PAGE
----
Interest in women’s athletics fading

By Robert Clinton, Sports Editor

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CCC’s women’s soccer team canceled its first non-conference game against Shasta College on Aug. 27 out of fear of beginning the season the same way it finished its previous one win season — short handed.

“It is really disappointing to start the season like this with only 10 players,” Comet assistant coach Magaly Juco said. “We recruited this summer but some of the players quit and some didn’t have enough units.

“Some of the players came late so all of their paperwork wasn’t in,” she said. “But now we have (10) players and plan on playing in the next game.”

In the same week the volleyball team also scrubbed its spot in a scrimmage tournament at Diablo Valley College, partly because of coach Zach Schrieve’s untimely illness, but also due to a serious lack of interest shown by potential student-athletes to the sport.

Athletic Director John Wade said, “It’s early in the season and just because two early games were scratched from the schedule doesn’t mean the season is in trouble.”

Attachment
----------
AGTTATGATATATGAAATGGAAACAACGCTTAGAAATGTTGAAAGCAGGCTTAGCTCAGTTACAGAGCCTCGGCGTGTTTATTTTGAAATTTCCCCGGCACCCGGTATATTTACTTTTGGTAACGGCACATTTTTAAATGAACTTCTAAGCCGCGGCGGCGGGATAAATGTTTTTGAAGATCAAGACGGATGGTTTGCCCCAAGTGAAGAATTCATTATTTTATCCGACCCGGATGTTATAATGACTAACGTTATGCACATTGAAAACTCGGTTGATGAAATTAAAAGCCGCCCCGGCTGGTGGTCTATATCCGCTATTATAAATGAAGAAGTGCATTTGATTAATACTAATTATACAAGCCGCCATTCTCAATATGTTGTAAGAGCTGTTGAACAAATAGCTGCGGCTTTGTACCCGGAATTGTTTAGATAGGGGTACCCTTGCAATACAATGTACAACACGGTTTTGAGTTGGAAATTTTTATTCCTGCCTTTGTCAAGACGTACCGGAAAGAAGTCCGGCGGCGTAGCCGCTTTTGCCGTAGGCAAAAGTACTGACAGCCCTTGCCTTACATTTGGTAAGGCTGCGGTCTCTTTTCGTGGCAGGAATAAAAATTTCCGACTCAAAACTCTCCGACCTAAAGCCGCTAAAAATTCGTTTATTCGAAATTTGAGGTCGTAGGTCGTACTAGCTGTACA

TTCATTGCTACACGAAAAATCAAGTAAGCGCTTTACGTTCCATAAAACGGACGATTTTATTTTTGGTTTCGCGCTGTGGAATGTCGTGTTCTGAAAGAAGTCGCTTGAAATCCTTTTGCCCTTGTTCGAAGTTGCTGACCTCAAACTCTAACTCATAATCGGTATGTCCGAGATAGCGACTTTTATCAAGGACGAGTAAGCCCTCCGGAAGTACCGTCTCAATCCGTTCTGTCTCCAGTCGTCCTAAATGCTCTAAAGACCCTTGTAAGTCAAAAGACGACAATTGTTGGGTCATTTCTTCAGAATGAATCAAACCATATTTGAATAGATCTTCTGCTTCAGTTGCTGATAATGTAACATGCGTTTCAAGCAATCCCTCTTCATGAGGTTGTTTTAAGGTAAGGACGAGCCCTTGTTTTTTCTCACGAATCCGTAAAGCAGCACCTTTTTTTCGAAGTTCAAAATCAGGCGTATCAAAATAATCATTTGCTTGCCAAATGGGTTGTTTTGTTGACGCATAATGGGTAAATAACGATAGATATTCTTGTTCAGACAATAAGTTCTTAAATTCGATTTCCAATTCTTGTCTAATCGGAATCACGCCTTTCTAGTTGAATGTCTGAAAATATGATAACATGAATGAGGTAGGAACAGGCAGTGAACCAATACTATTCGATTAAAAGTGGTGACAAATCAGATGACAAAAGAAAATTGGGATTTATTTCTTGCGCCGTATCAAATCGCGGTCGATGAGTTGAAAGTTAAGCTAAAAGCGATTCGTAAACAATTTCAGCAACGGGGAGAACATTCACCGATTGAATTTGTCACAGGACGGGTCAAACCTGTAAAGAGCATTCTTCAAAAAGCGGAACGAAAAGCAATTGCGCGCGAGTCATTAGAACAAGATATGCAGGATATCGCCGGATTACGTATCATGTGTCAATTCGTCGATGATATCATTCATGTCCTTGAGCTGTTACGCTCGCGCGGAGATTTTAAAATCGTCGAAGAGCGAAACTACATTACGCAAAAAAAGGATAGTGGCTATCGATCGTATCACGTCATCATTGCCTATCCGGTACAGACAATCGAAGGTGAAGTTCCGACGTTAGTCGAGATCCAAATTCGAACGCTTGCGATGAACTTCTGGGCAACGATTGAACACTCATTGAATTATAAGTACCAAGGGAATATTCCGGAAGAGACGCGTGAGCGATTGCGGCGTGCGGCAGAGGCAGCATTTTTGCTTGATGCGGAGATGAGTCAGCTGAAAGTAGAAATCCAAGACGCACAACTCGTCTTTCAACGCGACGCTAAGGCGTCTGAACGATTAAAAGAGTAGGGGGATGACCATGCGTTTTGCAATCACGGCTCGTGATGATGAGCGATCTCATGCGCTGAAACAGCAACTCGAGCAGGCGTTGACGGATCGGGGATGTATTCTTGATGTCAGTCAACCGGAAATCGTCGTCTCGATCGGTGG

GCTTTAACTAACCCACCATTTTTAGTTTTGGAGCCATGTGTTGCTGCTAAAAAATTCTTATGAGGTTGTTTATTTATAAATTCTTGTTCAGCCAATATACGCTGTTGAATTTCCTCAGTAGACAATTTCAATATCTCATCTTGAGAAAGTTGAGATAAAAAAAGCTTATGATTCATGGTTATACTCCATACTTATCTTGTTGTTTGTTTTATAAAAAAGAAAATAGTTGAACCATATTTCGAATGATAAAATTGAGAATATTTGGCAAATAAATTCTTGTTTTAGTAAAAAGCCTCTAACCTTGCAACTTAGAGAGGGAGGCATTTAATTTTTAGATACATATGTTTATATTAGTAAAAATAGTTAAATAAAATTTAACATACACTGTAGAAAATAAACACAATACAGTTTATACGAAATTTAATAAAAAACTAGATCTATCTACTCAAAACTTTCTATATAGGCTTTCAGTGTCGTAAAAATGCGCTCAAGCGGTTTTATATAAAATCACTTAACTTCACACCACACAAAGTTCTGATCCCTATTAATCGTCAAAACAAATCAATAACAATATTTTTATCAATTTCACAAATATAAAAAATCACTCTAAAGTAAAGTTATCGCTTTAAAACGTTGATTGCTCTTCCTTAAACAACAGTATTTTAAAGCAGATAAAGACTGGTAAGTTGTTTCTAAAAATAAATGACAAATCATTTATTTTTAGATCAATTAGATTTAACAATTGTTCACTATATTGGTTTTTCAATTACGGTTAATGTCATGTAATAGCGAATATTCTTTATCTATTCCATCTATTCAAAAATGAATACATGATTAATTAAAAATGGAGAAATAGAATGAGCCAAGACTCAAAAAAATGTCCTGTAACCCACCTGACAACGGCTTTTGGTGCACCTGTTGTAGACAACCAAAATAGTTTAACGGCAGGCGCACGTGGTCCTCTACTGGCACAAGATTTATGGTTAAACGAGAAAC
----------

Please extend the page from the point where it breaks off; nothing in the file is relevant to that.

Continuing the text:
Last semester a campus forum on whether there is enough interest on campus to add another women’s sports team may have been a harbinger of things to come based on lack of interest.

Athletic directors and coaches alike point to a number of modern societal shifts that may explain the decline in women’s participation rates.

Wade said. “Women in our society have different obligations. When WNBA stars Candace Parker and Lisa Leslie were at the top of their game they took time off to have kids. There are different demands placed on women.”

But it isn’t as simple as that.

“It’s about building relationships,” Comet men’s soccer coach and former women’s coach Nikki Ferguson said. “I know how much work (recruiting) took. It’s hard. People don’t realize how much time it takes to develop and sustain a program.”

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